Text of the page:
The New Yorker's Scores

  • Movies
  • TV
For 1,439 reviews, this publication has graded:
  • 39% higher than the average critic
  • 1% same as the average critic
  • 60% lower than the average critic
On average, this publication grades 1.4 points higher than other critics. (0-100 point scale)
Average Movie review score: 63
Highest review score: 100 The Good Shepherd
Lowest review score: 0 The Da Vinci Code
Score distribution:
1,439 movie reviews
  1. Bean's touch is unsteady, and Noise is certainly odd, but the movie is alive with the creative madness of New York.
  2. Luhrmann's vulgarity is designed to win over the young audience, and it suggests that he's less a filmmaker than a music-video director with endless resources and a stunning absence of taste. [13 May 2013, p.78]
    • The New Yorker
  3. The movie was written and directed by Brian Helgeland, whose screenplay for “L.A. Confidential” (1997) won an Oscar — deservedly so, for the skein of plot required a steady hand. Legend, by contrast, pummels us into believing that it has a plot, where none exists.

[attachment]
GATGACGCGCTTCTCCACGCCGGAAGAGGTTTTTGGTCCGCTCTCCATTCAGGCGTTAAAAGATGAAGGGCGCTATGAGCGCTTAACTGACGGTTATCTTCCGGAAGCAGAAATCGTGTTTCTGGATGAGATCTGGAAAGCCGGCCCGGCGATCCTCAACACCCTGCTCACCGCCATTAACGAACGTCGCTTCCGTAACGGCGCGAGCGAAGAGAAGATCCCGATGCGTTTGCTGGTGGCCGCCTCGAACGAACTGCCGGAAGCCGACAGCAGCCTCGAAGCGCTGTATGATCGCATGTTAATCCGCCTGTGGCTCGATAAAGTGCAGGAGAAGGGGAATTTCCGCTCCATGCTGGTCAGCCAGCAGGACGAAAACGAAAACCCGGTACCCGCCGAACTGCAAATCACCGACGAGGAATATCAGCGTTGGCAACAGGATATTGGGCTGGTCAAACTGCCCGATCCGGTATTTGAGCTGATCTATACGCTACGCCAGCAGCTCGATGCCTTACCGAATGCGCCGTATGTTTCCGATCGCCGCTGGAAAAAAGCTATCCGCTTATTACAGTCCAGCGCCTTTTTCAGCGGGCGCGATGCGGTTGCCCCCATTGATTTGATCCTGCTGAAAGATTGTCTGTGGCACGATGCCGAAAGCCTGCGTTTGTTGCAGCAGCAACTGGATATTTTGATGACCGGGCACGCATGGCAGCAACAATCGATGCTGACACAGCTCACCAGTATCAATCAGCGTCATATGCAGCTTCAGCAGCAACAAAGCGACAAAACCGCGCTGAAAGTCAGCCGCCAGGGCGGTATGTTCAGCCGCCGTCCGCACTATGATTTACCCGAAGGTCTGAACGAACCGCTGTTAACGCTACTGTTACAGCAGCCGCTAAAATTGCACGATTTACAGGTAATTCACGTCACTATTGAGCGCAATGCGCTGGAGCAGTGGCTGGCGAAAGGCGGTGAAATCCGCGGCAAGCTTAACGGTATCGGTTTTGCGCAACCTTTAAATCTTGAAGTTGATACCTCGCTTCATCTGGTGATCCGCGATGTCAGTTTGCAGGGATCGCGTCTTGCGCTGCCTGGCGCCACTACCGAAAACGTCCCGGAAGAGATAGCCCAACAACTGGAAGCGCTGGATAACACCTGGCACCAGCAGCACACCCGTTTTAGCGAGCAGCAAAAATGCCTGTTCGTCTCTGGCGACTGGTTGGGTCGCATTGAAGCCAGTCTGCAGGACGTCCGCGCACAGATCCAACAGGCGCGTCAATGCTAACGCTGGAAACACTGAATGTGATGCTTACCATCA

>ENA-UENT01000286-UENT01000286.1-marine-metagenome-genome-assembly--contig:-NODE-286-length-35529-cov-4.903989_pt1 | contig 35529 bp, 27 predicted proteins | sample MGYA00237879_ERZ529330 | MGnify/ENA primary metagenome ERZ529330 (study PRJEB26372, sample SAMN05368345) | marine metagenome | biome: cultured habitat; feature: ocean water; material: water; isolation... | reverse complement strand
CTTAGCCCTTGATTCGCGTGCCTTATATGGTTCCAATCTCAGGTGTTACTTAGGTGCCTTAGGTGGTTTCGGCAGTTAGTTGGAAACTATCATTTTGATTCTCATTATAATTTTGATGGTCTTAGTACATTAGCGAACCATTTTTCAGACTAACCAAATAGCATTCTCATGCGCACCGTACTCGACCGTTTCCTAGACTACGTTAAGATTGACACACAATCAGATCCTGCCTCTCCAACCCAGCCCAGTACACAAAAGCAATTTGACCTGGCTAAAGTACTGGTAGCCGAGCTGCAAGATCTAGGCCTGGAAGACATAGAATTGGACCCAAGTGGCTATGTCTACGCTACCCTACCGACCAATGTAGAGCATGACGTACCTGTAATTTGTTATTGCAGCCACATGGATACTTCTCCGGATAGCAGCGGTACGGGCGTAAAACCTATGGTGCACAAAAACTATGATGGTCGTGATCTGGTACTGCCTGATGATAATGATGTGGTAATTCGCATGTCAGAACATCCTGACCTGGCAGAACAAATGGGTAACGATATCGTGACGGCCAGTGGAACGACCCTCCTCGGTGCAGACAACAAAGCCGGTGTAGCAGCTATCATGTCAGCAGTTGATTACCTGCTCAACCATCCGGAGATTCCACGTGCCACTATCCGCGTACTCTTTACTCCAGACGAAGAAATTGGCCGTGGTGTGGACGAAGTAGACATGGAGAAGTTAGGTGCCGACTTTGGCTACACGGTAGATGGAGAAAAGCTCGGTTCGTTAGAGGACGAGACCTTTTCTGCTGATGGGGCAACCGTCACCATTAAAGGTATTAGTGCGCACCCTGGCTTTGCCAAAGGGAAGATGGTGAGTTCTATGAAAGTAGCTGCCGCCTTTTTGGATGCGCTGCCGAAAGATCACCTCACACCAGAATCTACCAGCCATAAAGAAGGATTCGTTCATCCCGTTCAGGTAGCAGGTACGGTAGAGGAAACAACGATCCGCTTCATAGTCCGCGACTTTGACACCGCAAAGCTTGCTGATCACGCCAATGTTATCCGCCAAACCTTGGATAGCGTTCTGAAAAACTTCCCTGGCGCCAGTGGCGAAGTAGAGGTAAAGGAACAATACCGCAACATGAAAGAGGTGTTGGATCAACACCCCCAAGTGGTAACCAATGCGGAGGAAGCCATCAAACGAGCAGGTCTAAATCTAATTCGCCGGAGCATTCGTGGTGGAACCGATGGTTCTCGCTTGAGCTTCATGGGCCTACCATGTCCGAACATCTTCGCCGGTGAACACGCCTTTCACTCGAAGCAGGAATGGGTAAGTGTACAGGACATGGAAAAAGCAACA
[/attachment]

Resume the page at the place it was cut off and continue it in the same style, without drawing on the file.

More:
4. It’s party time, and the movie is wild and crude without being mean--it’s a comedy of infantile regression, “Animal House” for grownups. [17 March 2003, p. 154]
    • The New Yorker
    • 54 Metascore
    • 50 Critic Score
    Angels, according to this movie's nonexistent logic, travel at the speed of thought and are invisible except to other angels, children, and the dying.
  5. Clooney gives it everything, but what does he get in return? A void where the story is meant to be.
  6. It's an accomplished, stately movie -- unimpassioned but pleasing. [28 July 2014, p.78]
    • The New Yorker
  7. Structurally a mess and unevenly made, but the first forty minutes or so are quite beautiful. [7 July 2003, p. 84]
    • The New Yorker
    • 54 Metascore
    • 90 Critic Score
    Screenwriters Brian Koppelman and David Levien have given some crackerjack card-shark dialogue to two hot young actors—Matt Damon and Edward Norton—and together with John Dahl's atmospheric direction they've all made a dream of a poker movie.
  8. To Rome with Love is light and fast, with some of the sharpest dialogue and acting that he's put on the screen in years. [2 July 2012, p.84]
    • The New Yorker
  9. The disgraceful script is by Duncan Kennedy, Donna Powers, and Wayne Powers. Directed with occasional flashes of nasty wit by Renny Harlin.
  10. The result may be the oddest film of the season. It boasts an array of sublime backdrops and a yearning score, but the climate of feeling is anxious and inward, encapsulated in Stiller’s darting gaze, and the movie itself keeps glancing backward, at the lost and the obsolete.
  11. An obscene, ridiculous, and occasionally very funny movie, and if it ever gets to the Middle East it will roil the falafel tables on both sides of the Arab-Israeli divide.
  12. If only Kim had a sense of humor to match his visual wit. Instead, we get rusted gags and rubbery acting.
  13. Thanks for Sharing is worth it, because of Pink. [30 Sept. 2013, p.85]